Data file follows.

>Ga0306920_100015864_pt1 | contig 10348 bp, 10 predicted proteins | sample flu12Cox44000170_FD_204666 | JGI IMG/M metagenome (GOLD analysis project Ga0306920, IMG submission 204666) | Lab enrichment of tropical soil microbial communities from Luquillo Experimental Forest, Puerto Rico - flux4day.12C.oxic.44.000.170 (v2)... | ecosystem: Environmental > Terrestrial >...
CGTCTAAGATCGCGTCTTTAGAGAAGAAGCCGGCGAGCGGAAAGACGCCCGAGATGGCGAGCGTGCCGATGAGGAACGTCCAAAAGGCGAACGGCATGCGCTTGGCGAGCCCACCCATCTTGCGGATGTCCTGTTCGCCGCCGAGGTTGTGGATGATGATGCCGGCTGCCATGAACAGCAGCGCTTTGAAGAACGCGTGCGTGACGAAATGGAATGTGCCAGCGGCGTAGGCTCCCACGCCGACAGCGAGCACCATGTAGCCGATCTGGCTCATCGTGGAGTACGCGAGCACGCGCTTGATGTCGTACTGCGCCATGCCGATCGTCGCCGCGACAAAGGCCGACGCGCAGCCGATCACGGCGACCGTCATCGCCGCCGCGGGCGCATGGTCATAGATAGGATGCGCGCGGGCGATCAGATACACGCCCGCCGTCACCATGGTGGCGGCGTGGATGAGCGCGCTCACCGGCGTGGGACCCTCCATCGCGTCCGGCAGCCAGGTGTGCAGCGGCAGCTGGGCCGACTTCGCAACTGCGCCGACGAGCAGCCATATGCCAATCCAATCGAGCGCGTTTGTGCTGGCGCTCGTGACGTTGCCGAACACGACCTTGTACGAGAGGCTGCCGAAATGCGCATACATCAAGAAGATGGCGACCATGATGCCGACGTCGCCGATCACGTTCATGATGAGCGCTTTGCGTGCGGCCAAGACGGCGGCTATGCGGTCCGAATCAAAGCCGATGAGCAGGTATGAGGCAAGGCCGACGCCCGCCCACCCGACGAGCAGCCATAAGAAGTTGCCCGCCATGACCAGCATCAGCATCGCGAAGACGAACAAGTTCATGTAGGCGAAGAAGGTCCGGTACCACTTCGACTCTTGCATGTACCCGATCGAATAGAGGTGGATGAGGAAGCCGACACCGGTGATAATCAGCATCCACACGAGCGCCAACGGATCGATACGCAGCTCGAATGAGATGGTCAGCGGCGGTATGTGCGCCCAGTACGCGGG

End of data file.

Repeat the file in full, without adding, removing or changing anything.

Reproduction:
>Ga0306920_100015864_pt1 | contig 10348 bp, 10 predicted proteins | sample flu12Cox44000170_FD_204666 | JGI IMG/M metagenome (GOLD analysis project Ga0306920, IMG submission 204666) | Lab enrichment of tropical soil microbial communities from Luquillo Experimental Forest, Puerto Rico - flux4day.12C.oxic.44.000.170 (v2)... | ecosystem: Environmental > Terrestrial >...
CGTCTAAGATCGCGTCTTTAGAGAAGAAGCCGGCGAGCGGAAAGACGCCCGAGATGGCGAGCGTGCCGATGAGGAACGTCCAAAAGGCGAACGGCATGCGCTTGGCGAGCCCACCCATCTTGCGGATGTCCTGTTCGCCGCCGAGGTTGTGGATGATGATGCCGGCTGCCATGAACAGCAGCGCTTTGAAGAACGCGTGCGTGACGAAATGGAATGTGCCAGCGGCGTAGGCTCCCACGCCGACAGCGAGCACCATGTAGCCGATCTGGCTCATCGTGGAGTACGCGAGCACGCGCTTGATGTCGTACTGCGCCATGCCGATCGTCGCCGCGACAAAGGCCGACGCGCAGCCGATCACGGCGACCGTCATCGCCGCCGCGGGCGCATGGTCATAGATAGGATGCGCGCGGGCGATCAGATACACGCCCGCCGTCACCATGGTGGCGGCGTGGATGAGCGCGCTCACCGGCGTGGGACCCTCCATCGCGTCCGGCAGCCAGGTGTGCAGCGGCAGCTGGGCCGACTTCGCAACTGCGCCGACGAGCAGCCATATGCCAATCCAATCGAGCGCGTTTGTGCTGGCGCTCGTGACGTTGCCGAACACGACCTTGTACGAGAGGCTGCCGAAATGCGCATACATCAAGAAGATGGCGACCATGATGCCGACGTCGCCGATCACGTTCATGATGAGCGCTTTGCGTGCGGCCAAGACGGCGGCTATGCGGTCCGAATCAAAGCCGATGAGCAGGTATGAGGCAAGGCCGACGCCCGCCCACCCGACGAGCAGCCATAAGAAGTTGCCCGCCATGACCAGCATCAGCATCGCGAAGACGAACAAGTTCATGTAGGCGAAGAAGGTCCGGTACCACTTCGACTCTTGCATGTACCCGATCGAATAGAGGTGGATGAGGAAGCCGACACCGGTGATAATCAGCATCCACACGAGCGCCAACGGATCGATACGCAGCTCGAATGAGATGGTCAGCGGCGGTATGTGCGCCCAGTACGCGGG